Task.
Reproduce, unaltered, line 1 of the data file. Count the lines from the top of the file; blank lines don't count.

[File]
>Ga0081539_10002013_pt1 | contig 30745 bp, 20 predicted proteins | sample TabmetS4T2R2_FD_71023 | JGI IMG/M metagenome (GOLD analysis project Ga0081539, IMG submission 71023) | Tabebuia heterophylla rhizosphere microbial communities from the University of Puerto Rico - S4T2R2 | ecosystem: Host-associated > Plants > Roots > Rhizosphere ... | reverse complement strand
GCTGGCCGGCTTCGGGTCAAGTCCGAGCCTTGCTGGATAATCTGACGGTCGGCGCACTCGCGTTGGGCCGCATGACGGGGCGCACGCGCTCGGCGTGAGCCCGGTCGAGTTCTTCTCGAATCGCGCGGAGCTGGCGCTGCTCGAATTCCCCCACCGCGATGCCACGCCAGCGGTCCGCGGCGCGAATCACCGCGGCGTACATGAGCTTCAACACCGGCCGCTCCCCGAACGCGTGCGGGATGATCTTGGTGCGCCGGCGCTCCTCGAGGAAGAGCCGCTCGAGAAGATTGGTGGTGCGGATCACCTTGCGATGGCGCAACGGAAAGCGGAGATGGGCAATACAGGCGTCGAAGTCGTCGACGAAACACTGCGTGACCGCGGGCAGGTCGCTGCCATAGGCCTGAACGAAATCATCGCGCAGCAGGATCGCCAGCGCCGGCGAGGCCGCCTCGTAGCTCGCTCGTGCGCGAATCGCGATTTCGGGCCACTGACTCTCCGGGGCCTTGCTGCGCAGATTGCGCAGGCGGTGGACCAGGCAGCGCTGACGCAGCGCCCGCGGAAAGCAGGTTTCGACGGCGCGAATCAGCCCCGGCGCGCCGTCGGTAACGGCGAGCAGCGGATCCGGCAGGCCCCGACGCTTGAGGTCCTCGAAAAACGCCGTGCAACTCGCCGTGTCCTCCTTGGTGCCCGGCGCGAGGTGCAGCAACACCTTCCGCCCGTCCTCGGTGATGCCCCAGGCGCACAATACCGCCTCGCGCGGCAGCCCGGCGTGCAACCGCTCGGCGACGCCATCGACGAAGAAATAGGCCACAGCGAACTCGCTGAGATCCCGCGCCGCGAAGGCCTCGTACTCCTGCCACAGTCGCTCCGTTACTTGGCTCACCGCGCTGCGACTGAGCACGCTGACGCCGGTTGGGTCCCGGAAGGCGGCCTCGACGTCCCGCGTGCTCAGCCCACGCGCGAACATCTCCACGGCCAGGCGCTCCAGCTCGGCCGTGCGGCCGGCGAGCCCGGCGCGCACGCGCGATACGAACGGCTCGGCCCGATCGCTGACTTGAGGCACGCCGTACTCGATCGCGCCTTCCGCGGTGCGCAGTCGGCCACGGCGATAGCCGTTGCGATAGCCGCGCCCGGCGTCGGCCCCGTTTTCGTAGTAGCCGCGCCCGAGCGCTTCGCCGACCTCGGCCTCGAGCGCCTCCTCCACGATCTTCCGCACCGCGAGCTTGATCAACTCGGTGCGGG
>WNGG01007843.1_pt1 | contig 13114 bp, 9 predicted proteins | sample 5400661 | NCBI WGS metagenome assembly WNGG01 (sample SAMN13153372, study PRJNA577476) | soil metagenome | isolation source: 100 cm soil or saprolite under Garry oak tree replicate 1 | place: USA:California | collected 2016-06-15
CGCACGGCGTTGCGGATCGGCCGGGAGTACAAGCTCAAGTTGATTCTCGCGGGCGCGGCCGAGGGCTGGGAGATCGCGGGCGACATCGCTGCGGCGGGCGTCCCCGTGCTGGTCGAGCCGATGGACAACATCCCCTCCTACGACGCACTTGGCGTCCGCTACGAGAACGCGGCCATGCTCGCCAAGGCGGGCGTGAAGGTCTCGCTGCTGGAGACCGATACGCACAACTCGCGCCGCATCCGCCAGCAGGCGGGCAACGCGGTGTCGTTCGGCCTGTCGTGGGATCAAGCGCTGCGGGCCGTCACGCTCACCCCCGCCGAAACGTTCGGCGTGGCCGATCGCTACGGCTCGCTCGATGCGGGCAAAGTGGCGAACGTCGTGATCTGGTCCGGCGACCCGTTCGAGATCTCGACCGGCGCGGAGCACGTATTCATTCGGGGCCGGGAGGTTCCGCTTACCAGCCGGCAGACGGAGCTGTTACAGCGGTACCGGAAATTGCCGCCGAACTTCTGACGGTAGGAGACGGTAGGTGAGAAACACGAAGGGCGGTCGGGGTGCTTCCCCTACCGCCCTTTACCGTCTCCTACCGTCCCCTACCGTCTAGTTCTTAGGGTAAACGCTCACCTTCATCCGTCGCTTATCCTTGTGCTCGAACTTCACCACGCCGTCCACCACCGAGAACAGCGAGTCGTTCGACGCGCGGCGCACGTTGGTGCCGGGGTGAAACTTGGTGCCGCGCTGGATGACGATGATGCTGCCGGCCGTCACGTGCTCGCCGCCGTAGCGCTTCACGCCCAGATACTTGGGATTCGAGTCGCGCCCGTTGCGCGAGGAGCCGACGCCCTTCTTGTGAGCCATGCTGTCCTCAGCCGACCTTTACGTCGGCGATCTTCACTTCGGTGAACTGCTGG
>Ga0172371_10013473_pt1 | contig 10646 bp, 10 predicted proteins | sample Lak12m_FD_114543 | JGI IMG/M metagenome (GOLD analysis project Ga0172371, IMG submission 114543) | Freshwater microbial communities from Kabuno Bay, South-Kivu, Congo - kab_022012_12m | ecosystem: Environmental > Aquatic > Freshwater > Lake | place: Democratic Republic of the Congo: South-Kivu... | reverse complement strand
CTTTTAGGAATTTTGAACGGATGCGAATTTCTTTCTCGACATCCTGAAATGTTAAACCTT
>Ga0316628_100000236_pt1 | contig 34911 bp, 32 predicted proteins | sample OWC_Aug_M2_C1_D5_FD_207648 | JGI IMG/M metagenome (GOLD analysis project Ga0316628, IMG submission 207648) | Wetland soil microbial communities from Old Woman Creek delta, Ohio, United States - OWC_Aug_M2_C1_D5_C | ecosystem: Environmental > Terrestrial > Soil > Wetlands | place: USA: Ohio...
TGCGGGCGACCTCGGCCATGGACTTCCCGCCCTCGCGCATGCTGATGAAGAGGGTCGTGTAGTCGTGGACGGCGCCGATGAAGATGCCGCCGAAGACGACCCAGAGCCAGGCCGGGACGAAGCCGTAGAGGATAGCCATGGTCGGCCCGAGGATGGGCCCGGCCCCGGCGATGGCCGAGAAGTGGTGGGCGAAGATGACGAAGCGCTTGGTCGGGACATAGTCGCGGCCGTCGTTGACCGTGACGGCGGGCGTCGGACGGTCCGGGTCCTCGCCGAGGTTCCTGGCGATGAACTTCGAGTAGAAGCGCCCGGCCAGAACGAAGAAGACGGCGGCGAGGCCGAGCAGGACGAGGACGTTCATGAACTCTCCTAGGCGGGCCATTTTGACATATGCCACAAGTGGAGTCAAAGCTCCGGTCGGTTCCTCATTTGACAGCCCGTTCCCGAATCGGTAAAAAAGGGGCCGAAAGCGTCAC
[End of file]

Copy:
>Ga0081539_10002013_pt1 | contig 30745 bp, 20 predicted proteins | sample TabmetS4T2R2_FD_71023 | JGI IMG/M metagenome (GOLD analysis project Ga0081539, IMG submission 71023) | Tabebuia heterophylla rhizosphere microbial communities from the University of Puerto Rico - S4T2R2 | ecosystem: Host-associated > Plants > Roots > Rhizosphere ... | reverse complement strand